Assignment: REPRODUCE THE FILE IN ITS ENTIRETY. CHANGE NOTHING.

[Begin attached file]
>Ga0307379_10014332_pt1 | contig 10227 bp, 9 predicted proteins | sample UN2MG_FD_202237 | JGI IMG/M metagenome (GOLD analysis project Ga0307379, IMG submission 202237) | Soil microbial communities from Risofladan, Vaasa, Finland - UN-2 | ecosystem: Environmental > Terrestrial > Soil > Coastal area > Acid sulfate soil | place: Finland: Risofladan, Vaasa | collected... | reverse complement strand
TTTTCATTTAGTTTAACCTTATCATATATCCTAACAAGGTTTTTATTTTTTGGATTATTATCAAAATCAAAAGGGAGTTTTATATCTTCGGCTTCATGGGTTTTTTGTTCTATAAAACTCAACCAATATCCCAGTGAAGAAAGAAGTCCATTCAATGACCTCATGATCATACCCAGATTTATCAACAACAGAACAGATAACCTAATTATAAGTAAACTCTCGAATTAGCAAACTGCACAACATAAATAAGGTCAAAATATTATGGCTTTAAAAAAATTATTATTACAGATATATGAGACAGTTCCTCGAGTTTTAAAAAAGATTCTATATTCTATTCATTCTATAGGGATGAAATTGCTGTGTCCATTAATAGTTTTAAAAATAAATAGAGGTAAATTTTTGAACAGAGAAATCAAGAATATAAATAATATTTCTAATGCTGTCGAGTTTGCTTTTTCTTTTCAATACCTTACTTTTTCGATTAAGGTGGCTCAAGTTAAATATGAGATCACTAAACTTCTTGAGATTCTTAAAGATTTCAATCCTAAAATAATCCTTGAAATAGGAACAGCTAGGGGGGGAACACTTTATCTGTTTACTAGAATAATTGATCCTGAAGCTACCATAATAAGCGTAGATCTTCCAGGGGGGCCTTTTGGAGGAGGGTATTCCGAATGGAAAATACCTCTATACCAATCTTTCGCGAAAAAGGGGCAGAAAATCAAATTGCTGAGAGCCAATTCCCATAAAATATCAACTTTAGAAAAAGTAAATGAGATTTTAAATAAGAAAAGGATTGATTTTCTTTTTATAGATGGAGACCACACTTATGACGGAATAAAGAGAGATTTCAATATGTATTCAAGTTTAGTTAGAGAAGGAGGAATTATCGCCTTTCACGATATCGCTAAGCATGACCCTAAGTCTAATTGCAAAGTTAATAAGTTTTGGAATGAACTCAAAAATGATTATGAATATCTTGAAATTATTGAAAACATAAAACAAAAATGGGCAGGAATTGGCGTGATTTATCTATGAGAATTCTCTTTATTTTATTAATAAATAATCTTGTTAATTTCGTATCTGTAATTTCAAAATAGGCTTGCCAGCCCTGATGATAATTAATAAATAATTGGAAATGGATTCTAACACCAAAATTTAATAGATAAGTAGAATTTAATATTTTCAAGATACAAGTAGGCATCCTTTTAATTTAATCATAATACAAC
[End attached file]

>Ga0307379_10014332_pt1 | contig 10227 bp, 9 predicted proteins | sample UN2MG_FD_202237 | JGI IMG/M metagenome (GOLD analysis project Ga0307379, IMG submission 202237) | Soil microbial communities from Risofladan, Vaasa, Finland - UN-2 | ecosystem: Environmental > Terrestrial > Soil > Coastal area > Acid sulfate soil | place: Finland: Risofladan, Vaasa | collected... | reverse complement strand
TTTTCATTTAGTTTAACCTTATCATATATCCTAACAAGGTTTTTATTTTTTGGATTATTATCAAAATCAAAAGGGAGTTTTATATCTTCGGCTTCATGGGTTTTTTGTTCTATAAAACTCAACCAATATCCCAGTGAAGAAAGAAGTCCATTCAATGACCTCATGATCATACCCAGATTTATCAACAACAGAACAGATAACCTAATTATAAGTAAACTCTCGAATTAGCAAACTGCACAACATAAATAAGGTCAAAATATTATGGCTTTAAAAAAATTATTATTACAGATATATGAGACAGTTCCTCGAGTTTTAAAAAAGATTCTATATTCTATTCATTCTATAGGGATGAAATTGCTGTGTCCATTAATAGTTTTAAAAATAAATAGAGGTAAATTTTTGAACAGAGAAATCAAGAATATAAATAATATTTCTAATGCTGTCGAGTTTGCTTTTTCTTTTCAATACCTTACTTTTTCGATTAAGGTGGCTCAAGTTAAATATGAGATCACTAAACTTCTTGAGATTCTTAAAGATTTCAATCCTAAAATAATCCTTGAAATAGGAACAGCTAGGGGGGGAACACTTTATCTGTTTACTAGAATAATTGATCCTGAAGCTACCATAATAAGCGTAGATCTTCCAGGGGGGCCTTTTGGAGGAGGGTATTCCGAATGGAAAATACCTCTATACCAATCTTTCGCGAAAAAGGGGCAGAAAATCAAATTGCTGAGAGCCAATTCCCATAAAATATCAACTTTAGAAAAAGTAAATGAGATTTTAAATAAGAAAAGGATTGATTTTCTTTTTATAGATGGAGACCACACTTATGACGGAATAAAGAGAGATTTCAATATGTATTCAAGTTTAGTTAGAGAAGGAGGAATTATCGCCTTTCACGATATCGCTAAGCATGACCCTAAGTCTAATTGCAAAGTTAATAAGTTTTGGAATGAACTCAAAAATGATTATGAATATCTTGAAATTATTGAAAACATAAAACAAAAATGGGCAGGAATTGGCGTGATTTATCTATGAGAATTCTCTTTATTTTATTAATAAATAATCTTGTTAATTTCGTATCTGTAATTTCAAAATAGGCTTGCCAGCCCTGATGATAATTAATAAATAATTGGAAATGGATTCTAACACCAAAATTTAATAGATAAGTAGAATTTAATATTTTCAAGATACAAGTAGGCATCCTTTTAATTTAATCATAATACAAC